Civic Awesome: Open Data in the News for January 31, 2014
The impact of open data continues to grow. From new legislation to helpful civic apps, we’re excited to see the community around open data getting stronger every day.
To help you keep up with all of the good news, we’ll collect the top open data stories from around the Web on this blog each week. Make sure to watch this space for updates and share what you find with the people in your network.
The open data movement continues to spread globally, as Nigeria becomes the latest country to dip a toe in the pool of government transparency. The Open Data Development Initiative was created with the goal of driving innovation, investment, and economic growth. The initiative will open high value datasets and make them available at no cost to Nigerian citizens, business, and the world.
This week, NPR highlights Beth Novek’s TED talk. Novek is the former White House deputy CTO. In this video, Novek explains the benefits of open government. Not only is open data about freeing datasets and making them publicly available, it is also about promoting collaboration between citizens and government. Are we at the forefront of a new kind of participatory democracy?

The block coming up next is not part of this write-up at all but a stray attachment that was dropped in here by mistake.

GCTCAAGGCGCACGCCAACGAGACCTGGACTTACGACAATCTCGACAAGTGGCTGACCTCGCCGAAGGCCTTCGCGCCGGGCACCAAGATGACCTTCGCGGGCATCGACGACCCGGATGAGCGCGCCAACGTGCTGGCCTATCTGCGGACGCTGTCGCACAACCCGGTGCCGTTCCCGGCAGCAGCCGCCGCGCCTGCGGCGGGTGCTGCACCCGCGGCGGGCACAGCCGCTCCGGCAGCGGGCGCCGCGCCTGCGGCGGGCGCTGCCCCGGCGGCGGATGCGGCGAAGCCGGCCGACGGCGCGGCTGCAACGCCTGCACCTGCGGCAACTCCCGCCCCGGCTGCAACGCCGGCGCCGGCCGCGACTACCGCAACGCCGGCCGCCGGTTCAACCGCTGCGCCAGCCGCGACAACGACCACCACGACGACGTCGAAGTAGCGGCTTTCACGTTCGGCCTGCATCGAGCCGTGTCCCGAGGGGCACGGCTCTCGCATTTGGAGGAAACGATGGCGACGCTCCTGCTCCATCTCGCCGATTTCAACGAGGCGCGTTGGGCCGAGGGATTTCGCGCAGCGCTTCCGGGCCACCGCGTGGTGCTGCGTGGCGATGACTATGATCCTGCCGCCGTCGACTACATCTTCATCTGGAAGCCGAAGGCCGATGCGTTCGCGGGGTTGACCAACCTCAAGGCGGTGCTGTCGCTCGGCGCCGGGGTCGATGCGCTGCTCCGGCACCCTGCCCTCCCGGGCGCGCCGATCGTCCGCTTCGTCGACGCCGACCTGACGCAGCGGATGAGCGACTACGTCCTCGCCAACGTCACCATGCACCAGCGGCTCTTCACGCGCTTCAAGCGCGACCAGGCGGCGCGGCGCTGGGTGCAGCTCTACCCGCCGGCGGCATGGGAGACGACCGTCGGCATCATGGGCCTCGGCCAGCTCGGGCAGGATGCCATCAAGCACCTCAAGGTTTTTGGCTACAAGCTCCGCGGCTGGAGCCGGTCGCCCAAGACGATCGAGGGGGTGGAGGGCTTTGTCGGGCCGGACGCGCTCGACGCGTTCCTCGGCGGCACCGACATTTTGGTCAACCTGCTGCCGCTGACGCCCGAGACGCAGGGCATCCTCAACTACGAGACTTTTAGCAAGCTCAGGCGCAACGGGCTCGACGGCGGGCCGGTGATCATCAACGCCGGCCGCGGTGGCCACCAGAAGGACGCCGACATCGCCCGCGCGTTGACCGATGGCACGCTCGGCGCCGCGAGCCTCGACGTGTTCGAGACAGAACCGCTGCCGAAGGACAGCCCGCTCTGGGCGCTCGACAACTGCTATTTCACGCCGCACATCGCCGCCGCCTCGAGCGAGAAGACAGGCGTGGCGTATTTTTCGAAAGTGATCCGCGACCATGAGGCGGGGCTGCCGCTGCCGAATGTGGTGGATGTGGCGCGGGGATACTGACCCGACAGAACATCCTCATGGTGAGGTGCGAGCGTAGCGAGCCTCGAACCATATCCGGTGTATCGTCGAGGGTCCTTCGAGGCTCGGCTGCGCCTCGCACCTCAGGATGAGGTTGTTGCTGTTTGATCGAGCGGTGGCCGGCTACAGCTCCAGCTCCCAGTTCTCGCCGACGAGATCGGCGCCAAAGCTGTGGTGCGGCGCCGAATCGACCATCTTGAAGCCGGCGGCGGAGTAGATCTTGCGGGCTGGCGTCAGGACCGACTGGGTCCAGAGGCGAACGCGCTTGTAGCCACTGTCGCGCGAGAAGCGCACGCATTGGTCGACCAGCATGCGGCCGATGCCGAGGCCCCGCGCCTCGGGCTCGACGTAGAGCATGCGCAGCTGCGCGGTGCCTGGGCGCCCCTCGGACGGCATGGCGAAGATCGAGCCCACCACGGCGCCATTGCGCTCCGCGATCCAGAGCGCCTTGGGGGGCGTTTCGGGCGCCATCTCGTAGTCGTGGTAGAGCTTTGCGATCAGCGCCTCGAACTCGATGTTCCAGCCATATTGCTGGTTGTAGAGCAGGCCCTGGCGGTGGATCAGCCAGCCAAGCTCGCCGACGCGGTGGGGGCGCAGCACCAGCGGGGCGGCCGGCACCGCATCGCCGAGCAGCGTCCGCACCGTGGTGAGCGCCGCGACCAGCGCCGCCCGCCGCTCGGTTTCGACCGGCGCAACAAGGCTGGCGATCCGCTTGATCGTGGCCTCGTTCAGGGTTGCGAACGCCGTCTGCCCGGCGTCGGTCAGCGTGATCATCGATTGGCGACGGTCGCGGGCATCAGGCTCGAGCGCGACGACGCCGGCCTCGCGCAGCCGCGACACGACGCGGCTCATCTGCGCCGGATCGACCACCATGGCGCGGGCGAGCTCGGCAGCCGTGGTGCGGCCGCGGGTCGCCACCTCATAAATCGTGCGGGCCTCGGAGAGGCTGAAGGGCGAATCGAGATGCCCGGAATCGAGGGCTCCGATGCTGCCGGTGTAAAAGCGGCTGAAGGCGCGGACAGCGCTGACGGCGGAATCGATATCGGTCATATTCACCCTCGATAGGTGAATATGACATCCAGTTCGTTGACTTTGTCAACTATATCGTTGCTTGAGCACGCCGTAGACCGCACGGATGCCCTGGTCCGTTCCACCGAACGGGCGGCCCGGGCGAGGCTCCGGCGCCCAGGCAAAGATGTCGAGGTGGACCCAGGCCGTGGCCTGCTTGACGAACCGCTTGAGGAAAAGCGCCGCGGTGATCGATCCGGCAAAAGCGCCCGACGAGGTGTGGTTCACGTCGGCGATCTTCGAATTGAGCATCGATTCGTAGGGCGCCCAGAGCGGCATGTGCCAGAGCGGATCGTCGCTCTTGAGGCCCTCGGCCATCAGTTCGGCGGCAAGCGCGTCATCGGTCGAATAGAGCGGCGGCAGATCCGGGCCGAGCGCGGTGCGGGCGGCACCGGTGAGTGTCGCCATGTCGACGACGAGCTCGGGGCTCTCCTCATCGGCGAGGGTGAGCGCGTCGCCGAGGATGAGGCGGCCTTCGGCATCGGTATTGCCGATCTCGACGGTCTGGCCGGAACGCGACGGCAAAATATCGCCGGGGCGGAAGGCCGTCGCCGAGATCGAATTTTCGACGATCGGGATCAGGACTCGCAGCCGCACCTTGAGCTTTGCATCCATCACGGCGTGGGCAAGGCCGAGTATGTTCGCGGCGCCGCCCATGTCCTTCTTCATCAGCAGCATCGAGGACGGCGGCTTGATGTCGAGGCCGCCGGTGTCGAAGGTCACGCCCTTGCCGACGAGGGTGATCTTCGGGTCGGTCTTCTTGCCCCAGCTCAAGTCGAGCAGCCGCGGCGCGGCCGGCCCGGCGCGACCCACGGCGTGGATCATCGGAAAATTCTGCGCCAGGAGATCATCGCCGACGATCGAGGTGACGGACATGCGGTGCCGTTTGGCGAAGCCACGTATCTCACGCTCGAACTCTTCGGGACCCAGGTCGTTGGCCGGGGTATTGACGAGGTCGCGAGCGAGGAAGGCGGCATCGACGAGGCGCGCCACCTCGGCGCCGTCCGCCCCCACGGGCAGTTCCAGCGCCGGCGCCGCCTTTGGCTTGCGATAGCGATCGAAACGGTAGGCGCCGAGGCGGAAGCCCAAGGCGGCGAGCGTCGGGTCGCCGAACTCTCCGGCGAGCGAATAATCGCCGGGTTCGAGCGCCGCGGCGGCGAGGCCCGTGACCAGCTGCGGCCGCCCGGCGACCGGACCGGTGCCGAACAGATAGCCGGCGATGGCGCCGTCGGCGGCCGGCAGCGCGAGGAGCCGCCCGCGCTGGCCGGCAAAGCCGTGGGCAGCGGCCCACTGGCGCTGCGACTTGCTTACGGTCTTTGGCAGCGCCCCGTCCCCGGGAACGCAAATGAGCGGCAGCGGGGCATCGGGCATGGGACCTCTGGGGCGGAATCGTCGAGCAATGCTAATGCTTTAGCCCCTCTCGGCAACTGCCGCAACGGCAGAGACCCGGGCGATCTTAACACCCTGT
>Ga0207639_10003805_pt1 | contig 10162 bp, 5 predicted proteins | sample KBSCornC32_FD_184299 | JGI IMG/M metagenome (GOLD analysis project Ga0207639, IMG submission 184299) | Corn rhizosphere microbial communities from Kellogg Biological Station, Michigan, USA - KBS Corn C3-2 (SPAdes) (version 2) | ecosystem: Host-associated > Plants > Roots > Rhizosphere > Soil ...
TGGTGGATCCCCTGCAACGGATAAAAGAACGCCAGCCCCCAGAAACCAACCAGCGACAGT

In the latest news of the DATA Act, a leaked OMB document shows the White House is attempting to soften the language of the bill, watering down its scope.”If these revisions are ultimately made to the bill, our Coalition will withdraw its support and will call on other advocates of open government data to do the same,” wrote Data Transparency Coalition Executive Director Hudson Hollister. To learn more about this bill, tune into the Socrata blog early next week, as we share a guest post by Hollister explaining the DATA Act and its importance.
Finally, we leave off this week with an open data event put on by our friends in the Great White North. In a competition beginning on February 28, 2014, and ending 48 hours later, developer and designer participants will develop apps using government datasets described as “previously unavailable.” Prizes include Gold Sponsor OpenText’s $25,000 Grand Prize, as well as a $5,000 second place prize and a $1,000 third place prize. Datasets are available here.